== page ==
These two lithographs of the cruiser USS Boston and monitor USS Amphitrite are on display in the museum’s Steel Navy gallery. They date from 1898, when the Navy was very popular with the public during and after the Spanish-American War. Due to the high profile of naval exploits, many people were aware of the names of ships and even certain types. This created a demand for pictures and printing companies stepped in to give the public what they wanted.
They are only just two of this type that the museum has in its collection. These prints are of a high quality and show some of the advances that had been made in the heyday of popular lithography. Both prints were created by the Buffalo, NY-based Koerner and Hayes. Like many print shops of the day, one partner oversaw production of the prints and the other handled the marketing. In this case, Charles Hayes marketed the prints, the German-born H. Koerner handled the art work. Koerner was a passionate advocate of lithography as an art form and not just mass produced trash (as some critics view it). He frequently clashed with various Exposition committees that refused to display lithography in open competitions. Many of the Koerner and Hayes prints were sold to companies for advertising anything from biscuits to sewing machines. The images were often quite dramatic because of this use in advertising.
Boston was one of the first steel ships in the Navy, informally the “B” in the “ABCD ships”. During the 1890’s, she saw several cruises abroad, and was stationed as part of the Asiatic squadron during the latter half of the decade. Due to its location, Boston fought at the Battle of Manila as part of Admiral Dewey’s fleet in the Spanish-American War. The print is quite striking in that the ship seems to be charging through the waves at full speed with sails billowing. Sails on warships were pretty much obsolete at this point, but it made for a grand image to catch the viewer’s eye in the center of the piece. To add to the effect, the ship takes up the entire frame, thrusting itself in the foreground.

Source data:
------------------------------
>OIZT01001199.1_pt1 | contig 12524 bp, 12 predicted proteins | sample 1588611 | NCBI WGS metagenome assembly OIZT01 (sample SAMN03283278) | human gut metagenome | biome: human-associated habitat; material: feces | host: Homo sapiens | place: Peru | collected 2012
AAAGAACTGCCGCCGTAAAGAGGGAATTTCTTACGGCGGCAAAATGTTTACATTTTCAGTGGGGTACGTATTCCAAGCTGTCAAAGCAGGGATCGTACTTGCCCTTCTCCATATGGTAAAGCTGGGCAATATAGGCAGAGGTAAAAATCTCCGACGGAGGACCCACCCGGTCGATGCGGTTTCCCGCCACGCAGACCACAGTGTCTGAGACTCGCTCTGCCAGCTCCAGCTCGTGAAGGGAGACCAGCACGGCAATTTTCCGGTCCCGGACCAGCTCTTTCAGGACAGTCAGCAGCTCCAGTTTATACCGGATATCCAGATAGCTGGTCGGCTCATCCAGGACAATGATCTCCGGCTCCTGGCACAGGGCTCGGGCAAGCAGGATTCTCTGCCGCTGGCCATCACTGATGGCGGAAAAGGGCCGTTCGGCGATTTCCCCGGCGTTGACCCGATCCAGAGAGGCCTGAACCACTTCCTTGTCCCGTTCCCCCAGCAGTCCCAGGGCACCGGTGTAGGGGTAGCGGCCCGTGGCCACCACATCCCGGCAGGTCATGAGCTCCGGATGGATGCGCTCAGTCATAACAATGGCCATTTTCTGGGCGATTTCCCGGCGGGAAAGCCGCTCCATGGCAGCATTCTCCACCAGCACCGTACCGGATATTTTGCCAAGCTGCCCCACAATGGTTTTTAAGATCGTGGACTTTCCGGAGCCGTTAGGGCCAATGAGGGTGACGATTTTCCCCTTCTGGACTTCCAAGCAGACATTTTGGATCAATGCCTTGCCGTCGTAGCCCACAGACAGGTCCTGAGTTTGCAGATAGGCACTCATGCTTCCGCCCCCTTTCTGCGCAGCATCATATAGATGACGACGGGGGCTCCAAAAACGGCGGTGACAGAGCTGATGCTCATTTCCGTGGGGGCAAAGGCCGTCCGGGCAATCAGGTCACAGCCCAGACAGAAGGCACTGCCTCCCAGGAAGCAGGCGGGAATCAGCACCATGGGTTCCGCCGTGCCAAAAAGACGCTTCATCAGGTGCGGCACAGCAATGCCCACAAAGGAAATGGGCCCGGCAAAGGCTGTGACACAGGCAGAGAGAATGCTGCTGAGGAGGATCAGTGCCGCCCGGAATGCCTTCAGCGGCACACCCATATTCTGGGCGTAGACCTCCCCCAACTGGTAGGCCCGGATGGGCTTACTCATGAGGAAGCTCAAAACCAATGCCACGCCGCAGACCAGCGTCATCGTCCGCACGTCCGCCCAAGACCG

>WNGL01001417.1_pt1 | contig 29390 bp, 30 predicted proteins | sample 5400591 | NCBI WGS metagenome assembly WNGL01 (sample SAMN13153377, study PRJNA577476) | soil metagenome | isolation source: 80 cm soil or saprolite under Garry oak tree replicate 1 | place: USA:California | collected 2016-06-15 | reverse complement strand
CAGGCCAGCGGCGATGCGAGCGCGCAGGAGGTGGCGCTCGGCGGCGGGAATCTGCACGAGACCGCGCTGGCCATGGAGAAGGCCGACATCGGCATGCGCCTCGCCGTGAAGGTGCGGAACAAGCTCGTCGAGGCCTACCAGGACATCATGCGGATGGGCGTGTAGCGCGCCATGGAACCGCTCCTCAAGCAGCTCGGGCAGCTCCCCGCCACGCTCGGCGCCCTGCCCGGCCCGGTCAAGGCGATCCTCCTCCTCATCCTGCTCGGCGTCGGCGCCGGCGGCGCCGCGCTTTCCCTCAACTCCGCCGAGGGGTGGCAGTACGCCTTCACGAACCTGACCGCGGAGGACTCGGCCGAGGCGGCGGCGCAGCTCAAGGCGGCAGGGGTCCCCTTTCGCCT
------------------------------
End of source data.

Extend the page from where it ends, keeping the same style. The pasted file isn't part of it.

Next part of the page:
Amphitrite was a monitor type ship, based on her famous predecessors in the Civil War. Ostensibly an upgrade of an existing Civil War era monitor of the same name, she was actually a brand new ship. Calling her by the same name as a previous monitor was simply a way to bypass restrictions on naval spending set by Congress. These same budgetary constraints as well as technological advances led to many delays in the Amphitrite’s construction, and it was over two decades before she was commissioned. Many of the same problems from the earlier monitors plagued her as well, but she participated in fleet operations during the Spanish-American War. Like the print of the Boston, Amphitrite is shown charging forward, with the addition of colorful flags fluttering in the wind. While there are no sails on the monitor, the scene still is dramatic with smoke curling out of one of the guns in the forward turret, giving the viewer an impression of action.
Editor's note: Museum educator Elijah Palmer wrote this entry.